I have an iPhone 3GS. It’s my second iPhone. The first one died. It was probably my fault. I was standing outside in the rain way too long. I had it inside my rain jacket, but when I got back to the hotel, it was completely dead. After a few hours, I started to think about whether I should buy a new iPhone or another type of mobile phone. A few days later I realized that I was more or less addicted to the iPhone. I was using it for so many things. I was listening to music, taking notes, playing games, using social media and managing my blog (and a lot more), every single day.
Now, I’m thinking about buying an iPhone 4S, that’s because I’m using my phone even more than I used to. And I have an iPad and a MacBook Pro. So many gadgets, so little time.
But, even though I have all sorts of mobile devices, I have been thinking about whether I should be using them all the time, and continue to work and play whenever I am awake. It feels like that’s what I’m currently doing. Remember, I’m the pomodoro guy.
Don’t get me wrong. I love what I’m doing. And that’s why I am doing it all the time, even when I’m out running.
The reason why I started to think about the mobile revolution today wasn’t something I did. It was rather something I didn’t.
It happened while I was attending my daughters swimming practice earlier today. I was on the bleachers looking at my daughter swim. I wanted to take a picture of her, or make a video, because I realized that I can do that with my phone. And I’m so proud of her. But, I didn’t.
What I did, was doing some creative thinking about my brand new business, and then, some new perspectives on the serial killer I have created. I turned my head, looked to the left, and I watched five dads on the bleachers. They didn’t look at their kids. They were all staring on their phones.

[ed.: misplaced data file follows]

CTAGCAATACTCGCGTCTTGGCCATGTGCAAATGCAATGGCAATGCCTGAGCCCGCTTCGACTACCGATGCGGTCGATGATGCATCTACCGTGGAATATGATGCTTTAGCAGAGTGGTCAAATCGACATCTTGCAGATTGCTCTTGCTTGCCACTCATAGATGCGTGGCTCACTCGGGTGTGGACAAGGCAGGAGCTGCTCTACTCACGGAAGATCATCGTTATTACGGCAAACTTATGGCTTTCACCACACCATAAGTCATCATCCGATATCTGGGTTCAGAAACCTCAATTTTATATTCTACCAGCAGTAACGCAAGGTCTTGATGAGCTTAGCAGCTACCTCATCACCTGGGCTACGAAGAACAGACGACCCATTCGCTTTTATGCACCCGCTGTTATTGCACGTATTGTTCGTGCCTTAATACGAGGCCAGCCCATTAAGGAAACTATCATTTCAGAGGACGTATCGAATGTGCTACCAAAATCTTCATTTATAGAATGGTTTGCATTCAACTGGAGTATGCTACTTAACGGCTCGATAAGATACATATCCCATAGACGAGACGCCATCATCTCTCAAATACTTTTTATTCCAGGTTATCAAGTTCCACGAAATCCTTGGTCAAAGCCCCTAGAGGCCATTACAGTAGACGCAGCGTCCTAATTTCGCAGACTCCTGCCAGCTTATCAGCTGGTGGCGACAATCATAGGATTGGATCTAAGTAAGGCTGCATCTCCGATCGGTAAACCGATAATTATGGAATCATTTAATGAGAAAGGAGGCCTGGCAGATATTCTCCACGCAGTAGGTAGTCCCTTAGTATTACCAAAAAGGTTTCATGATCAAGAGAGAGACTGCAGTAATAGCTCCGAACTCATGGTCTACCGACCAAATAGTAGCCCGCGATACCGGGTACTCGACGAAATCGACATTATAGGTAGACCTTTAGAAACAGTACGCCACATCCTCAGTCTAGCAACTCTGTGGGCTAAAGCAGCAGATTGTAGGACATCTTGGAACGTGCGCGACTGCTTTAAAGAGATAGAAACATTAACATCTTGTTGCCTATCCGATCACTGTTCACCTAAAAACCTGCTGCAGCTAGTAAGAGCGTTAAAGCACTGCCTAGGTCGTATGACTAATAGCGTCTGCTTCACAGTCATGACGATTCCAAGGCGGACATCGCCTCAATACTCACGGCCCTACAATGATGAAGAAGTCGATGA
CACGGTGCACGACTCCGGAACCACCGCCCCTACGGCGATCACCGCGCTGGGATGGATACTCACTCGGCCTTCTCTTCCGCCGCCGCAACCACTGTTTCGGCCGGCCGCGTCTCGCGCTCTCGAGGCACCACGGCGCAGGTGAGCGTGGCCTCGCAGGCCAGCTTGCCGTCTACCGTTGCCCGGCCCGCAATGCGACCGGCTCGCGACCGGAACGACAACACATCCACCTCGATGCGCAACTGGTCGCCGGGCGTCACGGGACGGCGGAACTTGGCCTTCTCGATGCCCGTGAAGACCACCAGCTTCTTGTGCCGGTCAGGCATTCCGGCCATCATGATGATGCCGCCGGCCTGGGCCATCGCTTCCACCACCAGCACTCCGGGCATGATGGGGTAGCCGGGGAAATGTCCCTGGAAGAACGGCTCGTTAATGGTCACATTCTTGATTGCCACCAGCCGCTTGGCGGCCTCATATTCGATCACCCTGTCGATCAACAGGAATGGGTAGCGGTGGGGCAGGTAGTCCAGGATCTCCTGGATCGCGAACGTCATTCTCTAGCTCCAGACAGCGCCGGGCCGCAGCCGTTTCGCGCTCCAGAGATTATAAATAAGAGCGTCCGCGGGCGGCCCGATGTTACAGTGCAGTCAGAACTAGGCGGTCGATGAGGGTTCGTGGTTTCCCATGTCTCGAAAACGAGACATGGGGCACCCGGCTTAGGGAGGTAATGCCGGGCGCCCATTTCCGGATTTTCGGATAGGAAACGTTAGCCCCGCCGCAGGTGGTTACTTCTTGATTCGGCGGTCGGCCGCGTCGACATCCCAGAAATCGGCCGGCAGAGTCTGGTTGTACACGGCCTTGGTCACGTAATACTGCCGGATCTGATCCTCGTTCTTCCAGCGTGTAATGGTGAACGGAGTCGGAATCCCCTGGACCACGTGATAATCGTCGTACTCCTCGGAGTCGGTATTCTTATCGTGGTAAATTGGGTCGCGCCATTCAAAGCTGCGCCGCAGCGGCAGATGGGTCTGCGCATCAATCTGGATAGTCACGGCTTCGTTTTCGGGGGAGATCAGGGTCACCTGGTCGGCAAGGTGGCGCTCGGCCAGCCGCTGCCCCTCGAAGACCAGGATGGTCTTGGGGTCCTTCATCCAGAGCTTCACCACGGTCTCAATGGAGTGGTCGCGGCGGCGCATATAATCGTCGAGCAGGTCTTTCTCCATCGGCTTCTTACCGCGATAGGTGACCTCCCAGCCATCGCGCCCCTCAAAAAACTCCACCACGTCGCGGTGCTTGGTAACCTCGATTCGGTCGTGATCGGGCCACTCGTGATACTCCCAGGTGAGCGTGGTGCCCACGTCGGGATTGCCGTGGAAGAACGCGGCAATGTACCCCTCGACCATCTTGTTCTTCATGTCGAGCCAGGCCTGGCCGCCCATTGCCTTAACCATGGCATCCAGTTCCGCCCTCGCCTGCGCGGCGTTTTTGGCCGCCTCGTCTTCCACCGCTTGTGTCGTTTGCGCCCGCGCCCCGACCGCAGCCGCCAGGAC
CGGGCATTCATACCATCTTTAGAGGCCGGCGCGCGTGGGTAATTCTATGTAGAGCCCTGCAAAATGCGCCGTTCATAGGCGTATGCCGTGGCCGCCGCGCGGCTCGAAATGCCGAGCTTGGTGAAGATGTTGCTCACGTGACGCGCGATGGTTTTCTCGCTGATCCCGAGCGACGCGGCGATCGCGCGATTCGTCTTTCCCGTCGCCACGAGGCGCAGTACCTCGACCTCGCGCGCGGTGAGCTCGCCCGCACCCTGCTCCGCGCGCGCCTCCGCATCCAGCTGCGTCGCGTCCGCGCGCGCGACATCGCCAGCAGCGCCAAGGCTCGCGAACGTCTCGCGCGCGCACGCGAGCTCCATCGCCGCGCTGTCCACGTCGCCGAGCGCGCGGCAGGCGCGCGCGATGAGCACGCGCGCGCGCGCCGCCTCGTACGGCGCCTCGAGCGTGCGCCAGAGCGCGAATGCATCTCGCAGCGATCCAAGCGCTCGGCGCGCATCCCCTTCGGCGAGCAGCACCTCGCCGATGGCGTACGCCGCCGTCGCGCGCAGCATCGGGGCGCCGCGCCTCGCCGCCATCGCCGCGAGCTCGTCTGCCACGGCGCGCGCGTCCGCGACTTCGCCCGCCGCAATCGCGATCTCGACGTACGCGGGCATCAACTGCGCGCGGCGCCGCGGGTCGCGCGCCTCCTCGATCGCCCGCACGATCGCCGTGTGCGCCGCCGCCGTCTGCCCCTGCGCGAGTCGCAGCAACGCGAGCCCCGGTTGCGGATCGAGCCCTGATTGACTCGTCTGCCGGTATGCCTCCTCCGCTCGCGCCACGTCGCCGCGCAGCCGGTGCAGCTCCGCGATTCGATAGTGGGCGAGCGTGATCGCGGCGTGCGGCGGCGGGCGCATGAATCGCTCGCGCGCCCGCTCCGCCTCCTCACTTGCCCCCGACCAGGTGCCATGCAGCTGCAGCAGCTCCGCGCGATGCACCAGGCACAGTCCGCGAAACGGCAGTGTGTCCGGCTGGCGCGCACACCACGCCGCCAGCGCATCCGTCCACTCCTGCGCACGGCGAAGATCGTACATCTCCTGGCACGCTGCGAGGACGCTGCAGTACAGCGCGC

I was switching my view. Looking at the dads, then, looking at their kids swimming, then, looking at the dads. I felt a little proud. I was there, with my daughter, but at the same time, I was part of the mobile revolution.
People are different.
Technology is turning people into something I can’t explain. Let me just say that people today are not what they used to be like when I was young.
I just opened the door. I am home. I have forgot about the serial killer, and the business I am starting. I have forgot about my daughter and her face when she was looking at me, smiling. I’m still seeing the postures of the five dads and their phones. I’m not sure if anybody can explain what’s happening with people right now, or what’s going to happen to us during the next years.
We’re here, we’re there, we’re everywhere. And at the same time, we’re nowhere.